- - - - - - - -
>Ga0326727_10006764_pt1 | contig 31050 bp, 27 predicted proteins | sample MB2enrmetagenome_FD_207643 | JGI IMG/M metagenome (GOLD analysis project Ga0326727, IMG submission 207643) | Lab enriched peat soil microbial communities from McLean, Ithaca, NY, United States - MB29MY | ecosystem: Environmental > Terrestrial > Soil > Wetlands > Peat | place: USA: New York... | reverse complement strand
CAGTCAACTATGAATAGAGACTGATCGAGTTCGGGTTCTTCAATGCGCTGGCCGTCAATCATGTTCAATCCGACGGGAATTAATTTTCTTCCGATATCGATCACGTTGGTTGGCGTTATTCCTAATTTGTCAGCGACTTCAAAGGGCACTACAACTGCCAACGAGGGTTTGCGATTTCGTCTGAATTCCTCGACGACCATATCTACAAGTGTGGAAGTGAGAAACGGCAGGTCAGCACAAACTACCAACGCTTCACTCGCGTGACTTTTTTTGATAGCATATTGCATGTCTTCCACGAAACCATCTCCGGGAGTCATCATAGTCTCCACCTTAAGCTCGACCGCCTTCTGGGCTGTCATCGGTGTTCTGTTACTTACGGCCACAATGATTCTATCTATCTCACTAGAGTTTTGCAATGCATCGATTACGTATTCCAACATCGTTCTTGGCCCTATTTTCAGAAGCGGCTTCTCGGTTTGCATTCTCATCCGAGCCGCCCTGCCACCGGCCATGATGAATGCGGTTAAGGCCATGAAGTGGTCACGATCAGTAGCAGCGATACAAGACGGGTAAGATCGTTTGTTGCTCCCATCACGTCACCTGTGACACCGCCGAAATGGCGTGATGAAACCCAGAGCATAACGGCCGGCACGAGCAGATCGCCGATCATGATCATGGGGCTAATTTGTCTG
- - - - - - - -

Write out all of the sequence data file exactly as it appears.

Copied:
>Ga0326727_10006764_pt1 | contig 31050 bp, 27 predicted proteins | sample MB2enrmetagenome_FD_207643 | JGI IMG/M metagenome (GOLD analysis project Ga0326727, IMG submission 207643) | Lab enriched peat soil microbial communities from McLean, Ithaca, NY, United States - MB29MY | ecosystem: Environmental > Terrestrial > Soil > Wetlands > Peat | place: USA: New York... | reverse complement strand
CAGTCAACTATGAATAGAGACTGATCGAGTTCGGGTTCTTCAATGCGCTGGCCGTCAATCATGTTCAATCCGACGGGAATTAATTTTCTTCCGATATCGATCACGTTGGTTGGCGTTATTCCTAATTTGTCAGCGACTTCAAAGGGCACTACAACTGCCAACGAGGGTTTGCGATTTCGTCTGAATTCCTCGACGACCATATCTACAAGTGTGGAAGTGAGAAACGGCAGGTCAGCACAAACTACCAACGCTTCACTCGCGTGACTTTTTTTGATAGCATATTGCATGTCTTCCACGAAACCATCTCCGGGAGTCATCATAGTCTCCACCTTAAGCTCGACCGCCTTCTGGGCTGTCATCGGTGTTCTGTTACTTACGGCCACAATGATTCTATCTATCTCACTAGAGTTTTGCAATGCATCGATTACGTATTCCAACATCGTTCTTGGCCCTATTTTCAGAAGCGGCTTCTCGGTTTGCATTCTCATCCGAGCCGCCCTGCCACCGGCCATGATGAATGCGGTTAAGGCCATGAAGTGGTCACGATCAGTAGCAGCGATACAAGACGGGTAAGATCGTTTGTTGCTCCCATCACGTCACCTGTGACACCGCCGAAATGGCGTGATGAAACCCAGAGCATAACGGCCGGCACGAGCAGATCGCCGATCATGATCATGGGGCTAATTTGTCTG